Session 1: Sampling / Remix / Sound Art vs. Popular Music

Below are resources from the first session of the Digital Music Production Workshops at Carnegie Hall's Weill Music Institute provided in partnership with Building Beats.

WHAT IS SAMPLING?

From Wikipedia: “In music, sampling is the act of taking a portion, or ‘sample,’ of one sound recording and reusing it as an instrument or a sound recording in a different song or piece.”
http://en.wikipedia.org/wiki/Sampling_(music)

Often samples consist of one part of a song, such as a rhythm break or melody, which is then used to construct a new part/section in a new musical context.  Samples can also be used as “sound bites” and are more commonly used in the format of “loops” such as short clips of speech or music extracted from a longer piece of audio. Samples are often cut up to produce a staccato rhythm or a melodic looping phrase.

 

SAMPLING IN A HISTORICAL CONTEXT

From Wikipedia: “Sampling was originally developed by experimental musicians working with musique concrète and electroacoustic music, who physically manipulated tape loops or vinyl records on a phonograph.”
http://en.wikipedia.org/wiki/Sampling_(music)

In the 1970s, DJ’s experimenting with manipulating vinyl on two turntables gave birth to hip hop music, the first popular music genre based originally around the art of sampling, also referred to as “Looping” or “Sound Collage”.

DEFINITIONS

Remix

A remix is a piece of media that has been altered and/or recontextualized from its original state by adding, removing, and/or changing pieces of the original media.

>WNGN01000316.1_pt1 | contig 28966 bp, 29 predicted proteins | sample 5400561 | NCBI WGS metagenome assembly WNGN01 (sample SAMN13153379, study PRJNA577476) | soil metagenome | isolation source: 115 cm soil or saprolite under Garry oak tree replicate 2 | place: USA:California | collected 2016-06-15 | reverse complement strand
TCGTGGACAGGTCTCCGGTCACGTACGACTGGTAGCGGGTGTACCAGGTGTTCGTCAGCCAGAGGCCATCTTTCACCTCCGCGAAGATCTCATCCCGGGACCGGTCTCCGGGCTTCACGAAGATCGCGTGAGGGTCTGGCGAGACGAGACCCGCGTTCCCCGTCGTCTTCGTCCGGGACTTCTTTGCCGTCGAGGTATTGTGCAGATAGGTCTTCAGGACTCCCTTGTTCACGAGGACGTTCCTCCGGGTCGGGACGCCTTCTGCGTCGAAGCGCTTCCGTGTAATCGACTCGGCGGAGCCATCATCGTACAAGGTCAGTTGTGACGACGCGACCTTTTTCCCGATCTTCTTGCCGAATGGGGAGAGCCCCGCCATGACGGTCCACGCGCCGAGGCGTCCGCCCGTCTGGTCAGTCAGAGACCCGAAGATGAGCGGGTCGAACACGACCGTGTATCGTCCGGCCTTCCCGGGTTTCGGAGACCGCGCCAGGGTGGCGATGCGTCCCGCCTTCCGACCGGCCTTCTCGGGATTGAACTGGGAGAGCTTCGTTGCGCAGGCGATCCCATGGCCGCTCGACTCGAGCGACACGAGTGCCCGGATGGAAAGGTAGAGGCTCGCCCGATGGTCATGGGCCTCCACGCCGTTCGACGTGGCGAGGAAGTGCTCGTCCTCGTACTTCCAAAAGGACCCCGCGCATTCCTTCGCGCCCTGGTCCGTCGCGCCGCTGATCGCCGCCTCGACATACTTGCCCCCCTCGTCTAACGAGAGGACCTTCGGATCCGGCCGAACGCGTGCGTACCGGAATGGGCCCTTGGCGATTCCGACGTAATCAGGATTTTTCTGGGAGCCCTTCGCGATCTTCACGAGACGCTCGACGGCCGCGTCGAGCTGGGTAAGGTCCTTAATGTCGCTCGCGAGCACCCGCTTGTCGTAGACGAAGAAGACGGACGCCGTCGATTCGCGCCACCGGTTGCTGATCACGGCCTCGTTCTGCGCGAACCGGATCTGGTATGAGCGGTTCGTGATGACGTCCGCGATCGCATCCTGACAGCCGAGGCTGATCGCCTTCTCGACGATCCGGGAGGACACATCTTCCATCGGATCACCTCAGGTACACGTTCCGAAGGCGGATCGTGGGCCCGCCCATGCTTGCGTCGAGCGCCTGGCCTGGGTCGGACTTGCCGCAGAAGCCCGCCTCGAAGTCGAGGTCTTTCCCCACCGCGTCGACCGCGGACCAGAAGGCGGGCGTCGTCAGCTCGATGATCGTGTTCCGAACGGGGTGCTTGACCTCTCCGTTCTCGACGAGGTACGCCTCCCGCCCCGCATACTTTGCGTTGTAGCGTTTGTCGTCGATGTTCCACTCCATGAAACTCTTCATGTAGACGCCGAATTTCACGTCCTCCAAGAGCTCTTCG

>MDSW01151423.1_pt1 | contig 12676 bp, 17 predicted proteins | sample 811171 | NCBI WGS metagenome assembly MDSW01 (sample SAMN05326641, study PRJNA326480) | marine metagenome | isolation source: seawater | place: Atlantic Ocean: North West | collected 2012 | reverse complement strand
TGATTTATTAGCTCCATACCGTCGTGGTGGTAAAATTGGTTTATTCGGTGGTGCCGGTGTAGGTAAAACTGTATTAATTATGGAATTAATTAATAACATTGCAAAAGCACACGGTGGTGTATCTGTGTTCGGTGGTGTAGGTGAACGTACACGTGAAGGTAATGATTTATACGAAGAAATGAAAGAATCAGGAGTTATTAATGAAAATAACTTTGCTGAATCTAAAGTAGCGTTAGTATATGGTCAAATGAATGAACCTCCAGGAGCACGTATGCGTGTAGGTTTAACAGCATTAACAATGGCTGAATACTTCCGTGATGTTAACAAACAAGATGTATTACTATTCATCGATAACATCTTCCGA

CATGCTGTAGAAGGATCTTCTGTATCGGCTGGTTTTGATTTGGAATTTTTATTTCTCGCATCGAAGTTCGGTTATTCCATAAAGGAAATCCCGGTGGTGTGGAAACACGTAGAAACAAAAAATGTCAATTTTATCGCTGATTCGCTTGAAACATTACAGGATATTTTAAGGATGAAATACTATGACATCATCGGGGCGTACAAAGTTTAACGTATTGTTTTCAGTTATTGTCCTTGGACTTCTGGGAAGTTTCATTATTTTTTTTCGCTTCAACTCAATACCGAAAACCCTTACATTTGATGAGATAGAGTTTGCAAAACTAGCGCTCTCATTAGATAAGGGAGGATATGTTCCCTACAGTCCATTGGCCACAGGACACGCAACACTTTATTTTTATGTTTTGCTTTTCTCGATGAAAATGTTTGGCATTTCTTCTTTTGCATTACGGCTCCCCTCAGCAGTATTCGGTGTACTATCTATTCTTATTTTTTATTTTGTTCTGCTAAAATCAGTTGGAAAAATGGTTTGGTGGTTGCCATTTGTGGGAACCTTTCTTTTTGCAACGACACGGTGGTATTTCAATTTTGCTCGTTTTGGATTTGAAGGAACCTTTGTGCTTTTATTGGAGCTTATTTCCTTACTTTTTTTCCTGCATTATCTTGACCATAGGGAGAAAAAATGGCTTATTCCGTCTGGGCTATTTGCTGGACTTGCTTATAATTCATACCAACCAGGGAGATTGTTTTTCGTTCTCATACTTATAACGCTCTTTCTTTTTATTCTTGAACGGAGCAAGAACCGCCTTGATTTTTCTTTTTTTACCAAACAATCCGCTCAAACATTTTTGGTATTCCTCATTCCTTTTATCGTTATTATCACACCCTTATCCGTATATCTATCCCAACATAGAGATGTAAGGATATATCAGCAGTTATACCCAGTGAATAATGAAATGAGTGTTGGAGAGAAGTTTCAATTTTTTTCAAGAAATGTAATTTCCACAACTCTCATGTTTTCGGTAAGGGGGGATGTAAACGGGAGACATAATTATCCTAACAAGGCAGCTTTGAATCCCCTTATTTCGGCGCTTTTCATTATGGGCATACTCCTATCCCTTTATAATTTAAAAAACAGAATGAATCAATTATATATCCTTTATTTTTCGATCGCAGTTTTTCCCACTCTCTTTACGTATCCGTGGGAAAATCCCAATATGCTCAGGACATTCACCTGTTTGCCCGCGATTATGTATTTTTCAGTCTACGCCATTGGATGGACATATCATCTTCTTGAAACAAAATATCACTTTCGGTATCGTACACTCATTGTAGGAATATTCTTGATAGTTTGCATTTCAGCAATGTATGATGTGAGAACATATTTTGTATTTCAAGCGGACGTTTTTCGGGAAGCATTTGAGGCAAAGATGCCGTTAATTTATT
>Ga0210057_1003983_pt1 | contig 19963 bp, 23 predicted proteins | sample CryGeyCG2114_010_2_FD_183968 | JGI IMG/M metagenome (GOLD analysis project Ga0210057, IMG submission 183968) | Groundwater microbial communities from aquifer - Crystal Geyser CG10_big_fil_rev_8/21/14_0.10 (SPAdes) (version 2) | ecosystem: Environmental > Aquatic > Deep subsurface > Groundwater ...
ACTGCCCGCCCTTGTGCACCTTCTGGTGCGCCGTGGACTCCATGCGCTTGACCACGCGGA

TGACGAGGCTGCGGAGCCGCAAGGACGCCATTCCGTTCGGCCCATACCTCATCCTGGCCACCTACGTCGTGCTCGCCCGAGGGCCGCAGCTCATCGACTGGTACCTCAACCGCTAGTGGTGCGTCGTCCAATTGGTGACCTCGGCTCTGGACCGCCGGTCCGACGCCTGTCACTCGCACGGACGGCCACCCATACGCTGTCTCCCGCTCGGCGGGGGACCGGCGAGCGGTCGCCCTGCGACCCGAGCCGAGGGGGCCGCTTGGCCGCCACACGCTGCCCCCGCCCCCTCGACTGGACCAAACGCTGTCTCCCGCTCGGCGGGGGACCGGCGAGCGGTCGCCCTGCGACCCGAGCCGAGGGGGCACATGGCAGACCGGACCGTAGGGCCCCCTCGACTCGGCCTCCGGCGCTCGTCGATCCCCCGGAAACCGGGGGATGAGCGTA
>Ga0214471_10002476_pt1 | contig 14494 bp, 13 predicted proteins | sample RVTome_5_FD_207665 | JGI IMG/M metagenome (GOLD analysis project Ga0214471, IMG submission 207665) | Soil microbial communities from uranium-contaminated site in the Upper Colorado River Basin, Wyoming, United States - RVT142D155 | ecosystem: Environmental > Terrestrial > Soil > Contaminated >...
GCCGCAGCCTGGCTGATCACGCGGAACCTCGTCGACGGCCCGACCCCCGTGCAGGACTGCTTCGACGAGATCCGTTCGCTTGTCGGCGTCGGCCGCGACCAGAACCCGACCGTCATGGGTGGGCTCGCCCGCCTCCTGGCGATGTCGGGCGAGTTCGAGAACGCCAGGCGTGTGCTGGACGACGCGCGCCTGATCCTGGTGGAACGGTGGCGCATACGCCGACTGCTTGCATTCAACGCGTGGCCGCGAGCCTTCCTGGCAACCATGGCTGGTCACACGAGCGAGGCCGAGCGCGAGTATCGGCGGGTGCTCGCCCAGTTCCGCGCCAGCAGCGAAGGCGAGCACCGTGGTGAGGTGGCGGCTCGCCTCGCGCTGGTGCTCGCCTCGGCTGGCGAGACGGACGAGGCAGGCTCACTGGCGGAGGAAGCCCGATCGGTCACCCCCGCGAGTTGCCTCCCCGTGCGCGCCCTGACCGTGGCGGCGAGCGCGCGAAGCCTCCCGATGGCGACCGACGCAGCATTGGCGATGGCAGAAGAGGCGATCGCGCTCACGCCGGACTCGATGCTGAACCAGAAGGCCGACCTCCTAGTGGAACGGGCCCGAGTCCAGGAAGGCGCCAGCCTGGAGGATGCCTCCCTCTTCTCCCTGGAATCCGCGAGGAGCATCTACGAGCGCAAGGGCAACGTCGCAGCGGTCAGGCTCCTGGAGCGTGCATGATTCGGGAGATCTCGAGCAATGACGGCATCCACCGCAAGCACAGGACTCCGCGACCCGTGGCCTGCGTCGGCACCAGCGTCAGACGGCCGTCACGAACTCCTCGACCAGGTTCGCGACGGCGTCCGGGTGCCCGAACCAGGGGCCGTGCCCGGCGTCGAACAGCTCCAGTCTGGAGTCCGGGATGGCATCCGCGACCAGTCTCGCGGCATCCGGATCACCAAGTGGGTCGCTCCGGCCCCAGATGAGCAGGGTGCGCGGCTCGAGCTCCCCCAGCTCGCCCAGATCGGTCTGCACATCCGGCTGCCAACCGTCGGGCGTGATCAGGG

Creative Commons

From Wikipedia: A Creative Commons license is one of several public copyright licenses that enable the free distribution of an otherwise copyrighted work." 
http://en.wikipedia.org/wiki/Creative_Commons_license

Interpolation

From Wikipedia: “In hip hop music, interpolation refers to using a melody – or portions of a melody (often with modified lyrics) – from a previously recorded song, but re-recording the melody instead of sampling it. … Example: "Ghetto Supastar" by Pras features a hook sung by Mýa that was originally written in the song "Islands in the Stream" by Kenny Rodgers and Dolly Parton.”
http://en.wikipedia.org/wiki/Interpolation_(music)

 

EXERCISES / EXPLORATION:

Sound Art:

  1. Watch: "without records" - YCAM Otomo Yoshihide / ENSEMBLES 

  2. Define "Sound Art"  

  3. How does sound art differ from your concept of popular music?  

  4. How are sound art and popular music connected?

Sampling:

  1. Listen/Watch:  Kendrick Lamar’s “I” and The Isley Brother’s “That Lady”

  2. Watch Kendrick Lamar perform “I” live.

  3. Clearly, Kendrick Lamar’s “I” references “That Lady.”  Noting the definition of interpolation, what do you notice about the live performance of “I?”

  4. Explore more examples of sampling using this playlist on Spotify and/or YouTube.

Copyright/Creative Commons Licensing:

  1. Think about how an artist makes a living from recordings, both historically and in the modern day.  Think of possible threats AND opportunities that sampling/interpolation/remixing creates for the artist of the original AND derivative work.

  2. How do you feel about the protections of copyright vs. the availability of works offered as open-source/creative-commons?

ADDITIONAL RESOURCES:

The Distortion of Sound

RiP: A Music Manifesto

 

 

The digital music production workshops and these resources are the result of a partnership between Carnegie Hall’s Weill Music Institute and Building Beats.  These resources are made available under the Attribution-NonCommercial-ShareAlike 4.0 International Creative Commons license.

 

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 Proud Sponsor

Digital music workshops produced by Carnegie Hall in partnership with Building Beats are supported by the Hive Digital Media Learning Fund in the New York Community Trust.

 

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